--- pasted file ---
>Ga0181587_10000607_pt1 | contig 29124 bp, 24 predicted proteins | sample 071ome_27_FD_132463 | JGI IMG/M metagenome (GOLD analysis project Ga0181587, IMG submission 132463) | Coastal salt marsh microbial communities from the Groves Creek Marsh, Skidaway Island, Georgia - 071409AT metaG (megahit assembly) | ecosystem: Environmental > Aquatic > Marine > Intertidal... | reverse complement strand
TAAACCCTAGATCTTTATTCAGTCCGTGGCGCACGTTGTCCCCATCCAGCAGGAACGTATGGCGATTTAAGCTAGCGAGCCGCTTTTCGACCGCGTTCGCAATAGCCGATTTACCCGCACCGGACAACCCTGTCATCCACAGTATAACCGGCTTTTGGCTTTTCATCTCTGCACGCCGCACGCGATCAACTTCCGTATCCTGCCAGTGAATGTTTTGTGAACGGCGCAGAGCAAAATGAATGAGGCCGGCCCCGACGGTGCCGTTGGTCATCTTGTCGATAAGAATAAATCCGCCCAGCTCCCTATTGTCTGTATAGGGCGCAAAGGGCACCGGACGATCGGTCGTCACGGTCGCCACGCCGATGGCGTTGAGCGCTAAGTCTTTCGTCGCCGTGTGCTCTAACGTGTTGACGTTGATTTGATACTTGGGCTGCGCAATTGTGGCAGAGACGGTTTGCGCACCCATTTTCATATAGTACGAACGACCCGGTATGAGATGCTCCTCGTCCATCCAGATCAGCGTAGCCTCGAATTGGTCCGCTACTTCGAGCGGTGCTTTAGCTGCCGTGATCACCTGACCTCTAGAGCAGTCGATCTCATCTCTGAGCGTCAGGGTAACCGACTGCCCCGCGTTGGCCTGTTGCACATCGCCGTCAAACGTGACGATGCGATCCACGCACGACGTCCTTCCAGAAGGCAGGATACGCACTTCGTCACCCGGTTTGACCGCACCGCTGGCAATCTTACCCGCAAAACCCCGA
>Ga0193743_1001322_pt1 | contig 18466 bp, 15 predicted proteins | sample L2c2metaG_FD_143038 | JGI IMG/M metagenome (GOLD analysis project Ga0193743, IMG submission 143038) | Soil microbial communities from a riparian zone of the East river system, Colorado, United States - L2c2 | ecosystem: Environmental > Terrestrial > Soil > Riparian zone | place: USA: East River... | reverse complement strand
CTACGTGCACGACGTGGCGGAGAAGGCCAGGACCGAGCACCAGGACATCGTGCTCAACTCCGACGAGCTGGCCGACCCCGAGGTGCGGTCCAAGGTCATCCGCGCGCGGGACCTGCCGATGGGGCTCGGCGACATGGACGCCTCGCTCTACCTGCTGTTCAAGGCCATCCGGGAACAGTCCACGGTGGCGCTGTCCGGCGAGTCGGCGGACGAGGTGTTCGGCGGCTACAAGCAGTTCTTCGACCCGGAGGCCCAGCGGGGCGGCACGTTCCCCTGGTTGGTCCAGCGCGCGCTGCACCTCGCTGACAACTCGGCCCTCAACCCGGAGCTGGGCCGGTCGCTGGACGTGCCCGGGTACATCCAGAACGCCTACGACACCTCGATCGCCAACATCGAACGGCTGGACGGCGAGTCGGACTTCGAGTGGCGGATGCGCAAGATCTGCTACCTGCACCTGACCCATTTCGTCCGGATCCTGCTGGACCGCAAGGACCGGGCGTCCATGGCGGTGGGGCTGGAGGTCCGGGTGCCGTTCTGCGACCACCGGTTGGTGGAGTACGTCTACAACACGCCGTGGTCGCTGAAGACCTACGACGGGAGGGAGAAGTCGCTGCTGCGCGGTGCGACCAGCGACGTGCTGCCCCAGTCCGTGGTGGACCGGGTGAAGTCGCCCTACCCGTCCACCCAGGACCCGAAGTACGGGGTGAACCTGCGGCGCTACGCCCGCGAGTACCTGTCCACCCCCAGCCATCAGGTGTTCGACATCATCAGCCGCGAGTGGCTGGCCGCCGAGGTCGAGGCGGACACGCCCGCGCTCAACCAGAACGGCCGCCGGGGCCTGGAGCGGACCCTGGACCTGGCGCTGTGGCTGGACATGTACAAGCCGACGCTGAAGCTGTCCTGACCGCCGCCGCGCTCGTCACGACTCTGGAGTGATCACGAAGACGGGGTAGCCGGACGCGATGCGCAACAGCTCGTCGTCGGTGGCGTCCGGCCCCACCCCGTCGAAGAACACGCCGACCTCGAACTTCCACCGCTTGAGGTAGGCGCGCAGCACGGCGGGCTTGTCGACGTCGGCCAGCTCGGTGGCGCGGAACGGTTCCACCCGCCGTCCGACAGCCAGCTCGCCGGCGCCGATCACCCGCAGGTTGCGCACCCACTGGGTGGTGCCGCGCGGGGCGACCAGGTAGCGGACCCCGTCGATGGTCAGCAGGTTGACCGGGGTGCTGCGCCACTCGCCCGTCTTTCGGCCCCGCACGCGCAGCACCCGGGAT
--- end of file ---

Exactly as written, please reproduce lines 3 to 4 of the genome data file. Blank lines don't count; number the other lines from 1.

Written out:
>Ga0193743_1001322_pt1 | contig 18466 bp, 15 predicted proteins | sample L2c2metaG_FD_143038 | JGI IMG/M metagenome (GOLD analysis project Ga0193743, IMG submission 143038) | Soil microbial communities from a riparian zone of the East river system, Colorado, United States - L2c2 | ecosystem: Environmental > Terrestrial > Soil > Riparian zone | place: USA: East River... | reverse complement strand
CTACGTGCACGACGTGGCGGAGAAGGCCAGGACCGAGCACCAGGACATCGTGCTCAACTCCGACGAGCTGGCCGACCCCGAGGTGCGGTCCAAGGTCATCCGCGCGCGGGACCTGCCGATGGGGCTCGGCGACATGGACGCCTCGCTCTACCTGCTGTTCAAGGCCATCCGGGAACAGTCCACGGTGGCGCTGTCCGGCGAGTCGGCGGACGAGGTGTTCGGCGGCTACAAGCAGTTCTTCGACCCGGAGGCCCAGCGGGGCGGCACGTTCCCCTGGTTGGTCCAGCGCGCGCTGCACCTCGCTGACAACTCGGCCCTCAACCCGGAGCTGGGCCGGTCGCTGGACGTGCCCGGGTACATCCAGAACGCCTACGACACCTCGATCGCCAACATCGAACGGCTGGACGGCGAGTCGGACTTCGAGTGGCGGATGCGCAAGATCTGCTACCTGCACCTGACCCATTTCGTCCGGATCCTGCTGGACCGCAAGGACCGGGCGTCCATGGCGGTGGGGCTGGAGGTCCGGGTGCCGTTCTGCGACCACCGGTTGGTGGAGTACGTCTACAACACGCCGTGGTCGCTGAAGACCTACGACGGGAGGGAGAAGTCGCTGCTGCGCGGTGCGACCAGCGACGTGCTGCCCCAGTCCGTGGTGGACCGGGTGAAGTCGCCCTACCCGTCCACCCAGGACCCGAAGTACGGGGTGAACCTGCGGCGCTACGCCCGCGAGTACCTGTCCACCCCCAGCCATCAGGTGTTCGACATCATCAGCCGCGAGTGGCTGGCCGCCGAGGTCGAGGCGGACACGCCCGCGCTCAACCAGAACGGCCGCCGGGGCCTGGAGCGGACCCTGGACCTGGCGCTGTGGCTGGACATGTACAAGCCGACGCTGAAGCTGTCCTGACCGCCGCCGCGCTCGTCACGACTCTGGAGTGATCACGAAGACGGGGTAGCCGGACGCGATGCGCAACAGCTCGTCGTCGGTGGCGTCCGGCCCCACCCCGTCGAAGAACACGCCGACCTCGAACTTCCACCGCTTGAGGTAGGCGCGCAGCACGGCGGGCTTGTCGACGTCGGCCAGCTCGGTGGCGCGGAACGGTTCCACCCGCCGTCCGACAGCCAGCTCGCCGGCGCCGATCACCCGCAGGTTGCGCACCCACTGGGTGGTGCCGCGCGGGGCGACCAGGTAGCGGACCCCGTCGATGGTCAGCAGGTTGACCGGGGTGCTGCGCCACTCGCCCGTCTTTCGGCCCCGCACGCGCAGCACCCGGGAT